[15:3] 10 tn Heb “man of war” (so KJV, ASV). “Warrior” is now the preferred translation since “man of war” is more commonly known today as a warship. The expression indicates that Yahweh is one who understands how to fight and defeat the enemy. The word “war” modifies “man” to reveal that Yahweh is a warrior. Other passages use similar descriptions: Isa 42:13 has “man of wars”; Ps 24:8 has “mighty man of battle.” See F. Cross, “The Divine Warrior in Israel’s Early Cult,” Biblical Motifs, 11-30.
[15:4] 13 tn The word is a substantive, “choice, selection”; it is here used in the construct state to convey an attribute before a partitive genitive – “the choice of his officers” means his “choice officers” (see GKC 417 §128.r).
[15:5] 15 tn The verb form is יְכַסְיֻמוּ (yÿkhasyumu) is the Piel preterite. Normally a vav (ו) consecutive is used with the preterite, but in some ancient poems the form without the vav appears, as is the case frequently in this poem. That such an archaic form is used should come as no surprise, because the word also uses the yod (י) of the root (GKC 214 §75.dd), and the archaic suffix form (GKC 258 §91.l). These all indicate the antiquity of the poem.
[15:6] 17 tn The form נֶאְדָּרִי (ne’dari) may be an archaic infinitive with the old ending i, used in place of the verb and meaning “awesome.” Gesenius says that the vowel ending may be an old case ending, especially when a preposition is inserted between the word and its genitive (GKC 253 §90.l), but he suggests a reconstruction of the form.
[15:7] 19 tn Here, and throughout the song, these verbs are the prefixed conjugation that may look like the imperfect but are actually historic preterites. This verb is to “overthrow” or “throw down” – like a wall, leaving it in shattered pieces.
[15:7] 20 tn The form קָמֶיךָ (qamekha) is the active participle with a pronominal suffix. The participle is accusative, the object of the verb, but the suffix is the genitive of nearer definition (see GKC 358 §116.i).
[15:8] 25 tn The word “heap” describes the walls of water. The waters, which are naturally fluid, stood up as though they were a heap, a mound of earth. Likewise, the flowing waters deep in the ocean solidified – as though they were turned to ice (U. Cassuto, Exodus, 175).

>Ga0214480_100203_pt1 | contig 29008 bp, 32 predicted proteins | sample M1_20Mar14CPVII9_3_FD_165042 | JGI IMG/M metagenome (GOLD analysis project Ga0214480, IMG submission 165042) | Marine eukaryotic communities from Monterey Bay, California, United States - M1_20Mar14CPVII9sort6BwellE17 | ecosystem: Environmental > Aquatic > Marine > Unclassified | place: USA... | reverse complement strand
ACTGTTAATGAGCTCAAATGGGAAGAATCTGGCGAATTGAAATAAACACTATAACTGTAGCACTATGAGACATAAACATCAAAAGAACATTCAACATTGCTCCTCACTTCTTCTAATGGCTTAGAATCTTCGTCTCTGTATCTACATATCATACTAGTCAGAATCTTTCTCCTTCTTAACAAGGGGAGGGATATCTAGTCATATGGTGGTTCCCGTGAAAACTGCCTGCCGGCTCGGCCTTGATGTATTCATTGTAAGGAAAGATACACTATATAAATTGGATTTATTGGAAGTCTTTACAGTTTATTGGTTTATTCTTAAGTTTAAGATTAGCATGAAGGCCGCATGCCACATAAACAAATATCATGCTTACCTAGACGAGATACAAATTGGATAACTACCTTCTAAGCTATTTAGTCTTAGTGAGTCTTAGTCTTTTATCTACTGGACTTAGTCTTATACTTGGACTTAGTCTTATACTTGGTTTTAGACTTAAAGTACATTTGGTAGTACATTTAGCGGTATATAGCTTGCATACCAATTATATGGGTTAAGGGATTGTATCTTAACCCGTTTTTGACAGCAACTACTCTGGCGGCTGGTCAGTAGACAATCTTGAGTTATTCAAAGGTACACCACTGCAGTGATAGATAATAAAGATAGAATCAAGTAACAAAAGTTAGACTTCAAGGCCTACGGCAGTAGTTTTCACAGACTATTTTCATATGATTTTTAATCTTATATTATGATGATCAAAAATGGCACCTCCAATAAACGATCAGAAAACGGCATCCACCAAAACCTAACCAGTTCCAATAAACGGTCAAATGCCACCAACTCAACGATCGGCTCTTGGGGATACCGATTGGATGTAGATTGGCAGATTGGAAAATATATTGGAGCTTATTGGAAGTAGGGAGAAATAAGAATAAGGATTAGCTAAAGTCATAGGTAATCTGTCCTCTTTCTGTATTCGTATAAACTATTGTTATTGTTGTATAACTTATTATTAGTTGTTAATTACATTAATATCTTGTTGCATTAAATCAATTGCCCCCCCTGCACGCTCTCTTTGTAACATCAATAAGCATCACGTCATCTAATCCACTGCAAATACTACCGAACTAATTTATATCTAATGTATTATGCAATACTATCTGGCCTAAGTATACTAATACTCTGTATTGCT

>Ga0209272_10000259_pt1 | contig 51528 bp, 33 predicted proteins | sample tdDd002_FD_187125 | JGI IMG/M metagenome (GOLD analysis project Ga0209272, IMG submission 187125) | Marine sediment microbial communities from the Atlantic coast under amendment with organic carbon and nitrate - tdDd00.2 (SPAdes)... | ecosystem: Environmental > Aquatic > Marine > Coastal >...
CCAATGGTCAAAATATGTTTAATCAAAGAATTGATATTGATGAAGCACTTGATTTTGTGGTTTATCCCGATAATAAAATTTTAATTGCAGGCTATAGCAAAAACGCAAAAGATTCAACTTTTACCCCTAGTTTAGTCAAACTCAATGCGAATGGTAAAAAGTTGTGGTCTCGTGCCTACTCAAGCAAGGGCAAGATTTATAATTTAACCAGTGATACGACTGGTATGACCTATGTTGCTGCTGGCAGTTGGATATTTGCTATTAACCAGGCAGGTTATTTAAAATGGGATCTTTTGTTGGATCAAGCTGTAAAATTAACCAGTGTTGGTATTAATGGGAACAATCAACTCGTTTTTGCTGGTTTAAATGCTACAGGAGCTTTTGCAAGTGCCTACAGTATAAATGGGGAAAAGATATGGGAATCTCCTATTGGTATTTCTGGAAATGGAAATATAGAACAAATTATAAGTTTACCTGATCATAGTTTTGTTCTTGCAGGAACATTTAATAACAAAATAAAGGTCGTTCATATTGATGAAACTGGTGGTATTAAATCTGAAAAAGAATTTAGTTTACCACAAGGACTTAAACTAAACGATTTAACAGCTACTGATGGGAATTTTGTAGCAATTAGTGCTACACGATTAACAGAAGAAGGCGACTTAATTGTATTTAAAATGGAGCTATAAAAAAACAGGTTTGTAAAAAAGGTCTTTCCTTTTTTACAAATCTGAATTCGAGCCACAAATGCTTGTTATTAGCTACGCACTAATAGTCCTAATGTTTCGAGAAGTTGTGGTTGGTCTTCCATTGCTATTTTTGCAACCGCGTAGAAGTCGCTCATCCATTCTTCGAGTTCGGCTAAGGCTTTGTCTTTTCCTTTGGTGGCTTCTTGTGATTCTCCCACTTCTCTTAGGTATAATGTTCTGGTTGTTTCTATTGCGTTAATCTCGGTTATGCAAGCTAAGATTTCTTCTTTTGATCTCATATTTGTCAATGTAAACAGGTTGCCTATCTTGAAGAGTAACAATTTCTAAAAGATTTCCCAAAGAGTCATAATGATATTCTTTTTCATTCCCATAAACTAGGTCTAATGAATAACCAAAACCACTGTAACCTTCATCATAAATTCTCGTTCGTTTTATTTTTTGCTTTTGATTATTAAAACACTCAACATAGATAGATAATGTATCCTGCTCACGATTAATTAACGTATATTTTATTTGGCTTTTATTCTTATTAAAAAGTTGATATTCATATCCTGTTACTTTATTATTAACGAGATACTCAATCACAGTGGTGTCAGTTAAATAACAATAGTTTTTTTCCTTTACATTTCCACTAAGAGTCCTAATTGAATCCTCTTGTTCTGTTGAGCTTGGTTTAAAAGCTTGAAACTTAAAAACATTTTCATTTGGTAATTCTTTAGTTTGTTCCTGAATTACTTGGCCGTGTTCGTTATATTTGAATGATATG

[15:9] 26 sn W. C. Kaiser observes the staccato phrases that almost imitate the heavy, breathless heaving of the Egyptians as, with what reserve of strength they have left, they vow, “I will…, I will…, I will…” (“Exodus,” EBC 2:395).
[15:9] 27 tn The form is נַפְשִׁי (nafshi, “my soul”). But this word refers to the whole person, the body and the soul, or better, a bundle of appetites in a body. It therefore can figuratively refer to the desires or appetites (Deut 12:15; 14:26; 23:24). Here, with the verb “to be full” means “to be satisfied”; the whole expression might indicate “I will be sated with them” or “I will gorge myself.” The greedy appetite was to destroy.
[15:10] 32 tn The verb may have the idea of sinking with a gurgling sound, like water going into a whirlpool (R. A. Cole, Exodus [TOTC], 124; S. R. Driver, Exodus, 136). See F. M. Cross and D. N. Freedman, “The Song of Miriam,” JNES 14 (1955): 243-47.
[15:11] 33 tn The question is of course rhetorical; it is a way of affirming that no one is comparable to God. See C. J. Labuschagne, The Incomparability of Yahweh in the Old Testament, 22, 66-67, and 94-97.
[15:12] 36 tn The verb is the prefixed conjugation, the preterite without the vav consecutive. The subject, the “earth,” must be inclusive of the sea, or it may indicate the grave or Sheol; the sea drowned them. Some scholars wish to see this as a reference to Dathan and Abiram, and therefore evidence of a later addition or compilation. It fits this passage well, however.